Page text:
Biden may face an uphill task trying to form an ‘anti-China alliance’ in Asia

U.S. President Joe Biden may find it difficult to collect Asian “swing states” into a coalition against China, a political analyst told CNBC.

Part of that challenge stems from Biden’s promise to rebuild the American bourgeoisie — which could hamper efforts to push economic and trade policies that Asian countries would check in to, said James Crabtree, a professor at the Lee Kuan Yew School of Public Policy in Singapore.

“What the U.S. has done traditionally is, it’s tried to use both its security and economic power to entice allies into its camp. So as an example , it found out the first TPP trade agreement,” Crabtree told CNBC’s “Street Signs Asia” on Friday.

TPP refers to the Trans-Pacific Partnership, a trade pact negotiated by former President Barack Obama and 11 other countries — most of them in Asia-Pacific, which excludes China.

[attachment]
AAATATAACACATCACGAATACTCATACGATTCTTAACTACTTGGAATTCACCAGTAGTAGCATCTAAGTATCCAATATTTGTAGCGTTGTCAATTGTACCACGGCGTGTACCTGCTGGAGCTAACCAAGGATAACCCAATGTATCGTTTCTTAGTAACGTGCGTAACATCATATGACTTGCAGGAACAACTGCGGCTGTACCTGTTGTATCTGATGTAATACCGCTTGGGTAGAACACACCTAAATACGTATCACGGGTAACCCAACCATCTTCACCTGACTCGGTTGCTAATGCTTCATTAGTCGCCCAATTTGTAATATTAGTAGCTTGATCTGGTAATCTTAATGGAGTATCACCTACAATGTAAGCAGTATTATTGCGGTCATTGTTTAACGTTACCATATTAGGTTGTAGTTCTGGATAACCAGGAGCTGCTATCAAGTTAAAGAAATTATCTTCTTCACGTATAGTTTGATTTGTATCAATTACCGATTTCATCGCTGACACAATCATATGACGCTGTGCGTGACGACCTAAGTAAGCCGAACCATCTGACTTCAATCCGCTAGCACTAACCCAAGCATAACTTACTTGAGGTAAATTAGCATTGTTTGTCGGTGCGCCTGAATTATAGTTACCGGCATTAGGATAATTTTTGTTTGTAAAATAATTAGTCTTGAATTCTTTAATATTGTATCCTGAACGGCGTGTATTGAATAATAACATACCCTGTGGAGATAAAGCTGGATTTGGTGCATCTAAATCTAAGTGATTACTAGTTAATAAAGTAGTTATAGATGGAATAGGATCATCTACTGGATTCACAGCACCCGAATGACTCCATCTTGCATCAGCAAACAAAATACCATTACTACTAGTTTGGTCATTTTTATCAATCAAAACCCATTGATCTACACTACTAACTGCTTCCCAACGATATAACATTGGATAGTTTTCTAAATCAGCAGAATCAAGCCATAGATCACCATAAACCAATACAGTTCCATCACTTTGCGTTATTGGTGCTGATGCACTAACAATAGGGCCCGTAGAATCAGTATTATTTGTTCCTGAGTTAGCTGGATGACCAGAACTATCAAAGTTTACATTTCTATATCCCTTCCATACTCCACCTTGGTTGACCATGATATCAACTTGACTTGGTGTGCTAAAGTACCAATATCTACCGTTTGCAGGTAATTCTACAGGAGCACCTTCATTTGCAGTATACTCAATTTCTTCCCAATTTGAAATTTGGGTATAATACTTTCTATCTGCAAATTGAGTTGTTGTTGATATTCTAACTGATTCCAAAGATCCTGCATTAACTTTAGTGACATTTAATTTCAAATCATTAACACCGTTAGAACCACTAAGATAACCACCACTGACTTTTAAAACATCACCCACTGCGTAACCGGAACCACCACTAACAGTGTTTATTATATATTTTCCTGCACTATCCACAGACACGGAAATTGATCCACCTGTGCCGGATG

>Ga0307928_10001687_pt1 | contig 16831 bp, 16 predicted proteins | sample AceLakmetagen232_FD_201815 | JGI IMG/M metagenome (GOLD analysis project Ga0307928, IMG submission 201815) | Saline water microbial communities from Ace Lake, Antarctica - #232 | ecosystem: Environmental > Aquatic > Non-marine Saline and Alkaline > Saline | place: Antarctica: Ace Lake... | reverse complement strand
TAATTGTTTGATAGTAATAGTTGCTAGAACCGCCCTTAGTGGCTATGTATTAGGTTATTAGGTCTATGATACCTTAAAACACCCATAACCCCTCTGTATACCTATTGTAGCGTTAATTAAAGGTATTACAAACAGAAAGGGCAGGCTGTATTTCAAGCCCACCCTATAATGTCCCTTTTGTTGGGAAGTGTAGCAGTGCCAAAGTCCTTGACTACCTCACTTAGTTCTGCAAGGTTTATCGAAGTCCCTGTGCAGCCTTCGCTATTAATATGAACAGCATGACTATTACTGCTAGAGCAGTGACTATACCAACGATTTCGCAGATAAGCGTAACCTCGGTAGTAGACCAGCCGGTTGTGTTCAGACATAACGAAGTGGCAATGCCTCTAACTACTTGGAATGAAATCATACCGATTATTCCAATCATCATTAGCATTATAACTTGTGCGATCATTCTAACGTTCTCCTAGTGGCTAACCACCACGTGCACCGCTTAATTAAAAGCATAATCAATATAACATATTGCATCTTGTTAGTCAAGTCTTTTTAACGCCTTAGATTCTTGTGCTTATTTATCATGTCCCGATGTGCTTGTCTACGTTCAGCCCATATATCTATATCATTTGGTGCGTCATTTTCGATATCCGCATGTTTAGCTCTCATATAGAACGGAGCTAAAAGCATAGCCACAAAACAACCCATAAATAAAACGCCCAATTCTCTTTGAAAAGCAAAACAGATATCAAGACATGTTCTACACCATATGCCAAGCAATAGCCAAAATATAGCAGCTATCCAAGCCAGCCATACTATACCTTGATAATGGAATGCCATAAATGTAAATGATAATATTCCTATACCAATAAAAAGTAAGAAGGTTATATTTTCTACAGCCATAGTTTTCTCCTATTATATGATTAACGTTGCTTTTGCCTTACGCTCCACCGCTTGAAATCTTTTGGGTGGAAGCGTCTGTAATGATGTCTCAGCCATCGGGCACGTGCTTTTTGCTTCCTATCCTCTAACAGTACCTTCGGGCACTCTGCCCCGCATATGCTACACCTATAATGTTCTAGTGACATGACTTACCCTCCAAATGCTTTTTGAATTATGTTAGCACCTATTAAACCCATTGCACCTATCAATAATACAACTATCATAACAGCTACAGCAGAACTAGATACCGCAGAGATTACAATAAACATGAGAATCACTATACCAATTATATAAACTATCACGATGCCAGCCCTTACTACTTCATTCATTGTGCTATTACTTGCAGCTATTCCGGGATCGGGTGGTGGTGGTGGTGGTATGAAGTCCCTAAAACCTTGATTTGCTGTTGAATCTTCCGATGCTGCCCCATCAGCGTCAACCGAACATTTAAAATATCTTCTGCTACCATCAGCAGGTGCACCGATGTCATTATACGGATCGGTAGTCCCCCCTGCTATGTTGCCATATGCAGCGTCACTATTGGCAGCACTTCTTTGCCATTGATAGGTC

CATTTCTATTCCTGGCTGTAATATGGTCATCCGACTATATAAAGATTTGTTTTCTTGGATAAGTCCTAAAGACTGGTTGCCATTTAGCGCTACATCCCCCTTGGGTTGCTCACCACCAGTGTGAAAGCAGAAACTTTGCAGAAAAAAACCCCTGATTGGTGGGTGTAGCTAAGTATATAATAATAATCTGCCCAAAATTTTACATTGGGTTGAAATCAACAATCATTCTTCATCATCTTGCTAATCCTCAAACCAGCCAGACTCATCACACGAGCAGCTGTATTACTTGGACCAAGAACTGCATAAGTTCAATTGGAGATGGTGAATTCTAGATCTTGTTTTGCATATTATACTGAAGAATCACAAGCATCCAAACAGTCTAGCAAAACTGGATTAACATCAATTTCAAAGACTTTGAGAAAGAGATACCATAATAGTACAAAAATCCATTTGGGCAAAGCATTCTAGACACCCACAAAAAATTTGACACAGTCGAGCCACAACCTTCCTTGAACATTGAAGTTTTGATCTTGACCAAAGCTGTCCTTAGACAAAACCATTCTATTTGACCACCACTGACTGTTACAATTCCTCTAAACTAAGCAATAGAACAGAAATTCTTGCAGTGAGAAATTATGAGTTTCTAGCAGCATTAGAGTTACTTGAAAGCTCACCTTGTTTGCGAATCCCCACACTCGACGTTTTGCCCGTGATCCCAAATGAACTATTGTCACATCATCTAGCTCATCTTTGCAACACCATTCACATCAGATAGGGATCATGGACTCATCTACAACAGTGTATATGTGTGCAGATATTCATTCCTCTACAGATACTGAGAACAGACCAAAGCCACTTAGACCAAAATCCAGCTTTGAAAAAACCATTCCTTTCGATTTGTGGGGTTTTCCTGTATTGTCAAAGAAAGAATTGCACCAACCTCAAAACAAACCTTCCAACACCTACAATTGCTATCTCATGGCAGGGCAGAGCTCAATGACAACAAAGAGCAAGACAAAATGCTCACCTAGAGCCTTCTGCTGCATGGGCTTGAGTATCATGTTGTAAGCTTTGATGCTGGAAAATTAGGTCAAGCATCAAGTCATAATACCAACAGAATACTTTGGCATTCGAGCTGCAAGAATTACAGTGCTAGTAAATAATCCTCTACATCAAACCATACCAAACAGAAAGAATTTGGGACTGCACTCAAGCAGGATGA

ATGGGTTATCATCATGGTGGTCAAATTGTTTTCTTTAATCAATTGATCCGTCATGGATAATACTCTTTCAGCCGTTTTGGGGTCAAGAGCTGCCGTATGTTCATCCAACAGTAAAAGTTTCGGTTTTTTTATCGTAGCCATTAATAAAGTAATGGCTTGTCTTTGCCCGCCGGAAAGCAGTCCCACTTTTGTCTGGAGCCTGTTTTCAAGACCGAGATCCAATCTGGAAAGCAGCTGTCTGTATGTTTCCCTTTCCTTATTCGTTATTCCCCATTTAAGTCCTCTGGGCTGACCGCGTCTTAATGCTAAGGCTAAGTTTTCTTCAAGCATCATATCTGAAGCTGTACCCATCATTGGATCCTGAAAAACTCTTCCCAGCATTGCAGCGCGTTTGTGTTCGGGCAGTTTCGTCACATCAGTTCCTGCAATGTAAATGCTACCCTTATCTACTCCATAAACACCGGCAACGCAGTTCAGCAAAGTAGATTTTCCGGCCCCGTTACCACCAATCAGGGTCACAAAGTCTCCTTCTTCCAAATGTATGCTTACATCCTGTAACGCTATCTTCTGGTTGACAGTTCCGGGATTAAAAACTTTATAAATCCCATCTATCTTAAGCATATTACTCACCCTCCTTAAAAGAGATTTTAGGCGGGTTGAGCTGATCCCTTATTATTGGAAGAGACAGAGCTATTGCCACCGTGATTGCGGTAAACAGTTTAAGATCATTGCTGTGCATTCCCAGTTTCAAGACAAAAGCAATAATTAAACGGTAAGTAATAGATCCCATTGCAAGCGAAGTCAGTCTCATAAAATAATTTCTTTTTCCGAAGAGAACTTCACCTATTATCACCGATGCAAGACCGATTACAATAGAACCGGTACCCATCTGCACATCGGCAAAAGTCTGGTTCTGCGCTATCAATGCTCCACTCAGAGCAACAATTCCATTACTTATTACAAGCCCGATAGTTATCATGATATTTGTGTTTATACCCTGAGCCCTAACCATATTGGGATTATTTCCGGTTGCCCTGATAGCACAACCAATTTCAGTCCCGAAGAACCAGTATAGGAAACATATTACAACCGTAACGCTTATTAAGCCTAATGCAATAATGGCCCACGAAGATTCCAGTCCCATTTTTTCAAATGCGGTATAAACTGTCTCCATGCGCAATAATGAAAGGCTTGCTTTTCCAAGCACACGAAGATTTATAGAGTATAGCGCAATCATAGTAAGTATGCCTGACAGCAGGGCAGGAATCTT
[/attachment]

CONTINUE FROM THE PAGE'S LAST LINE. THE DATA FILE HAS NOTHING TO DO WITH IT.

The deal in its original form would be the world’s largest trade agreement, covering nearly 40% of the worldwide economy. it might have enhanced the strategic role of the U.S. in Asia-Pacific, and counterbalance China’s growing political and economic clout within the region.

But the agreement was widely criticized within the U.S. and never approved by Congress. Detractors — which include former President Donald Trump — said the TPP would accelerate the decline of U.S. manufacturing and hurt American workers.

Domestic pressure could still challenge attempts by the Biden administration to strike deals that might attract the region’s major exporting economies.

“Biden has promised a trade and economic policy which is only going to benefit the American middle class,” said Crabtree.

“If he actually does that, it’s much more difficult then to try and strike economic agreements with … the big Asian exporting countries that are the swing states against China. It’s much more difficult for the U.S. to entice them into a broader anti-China alliance,” he added.

Trump pulled the U.S. out of the deal in 2017 and the remaining 11 countries renegotiated and signed an agreement renamed the comprehensive and Progressive Agreement for Trans-Pacific Partnership, or CPTPP.

Dr. Dhillon Randeep

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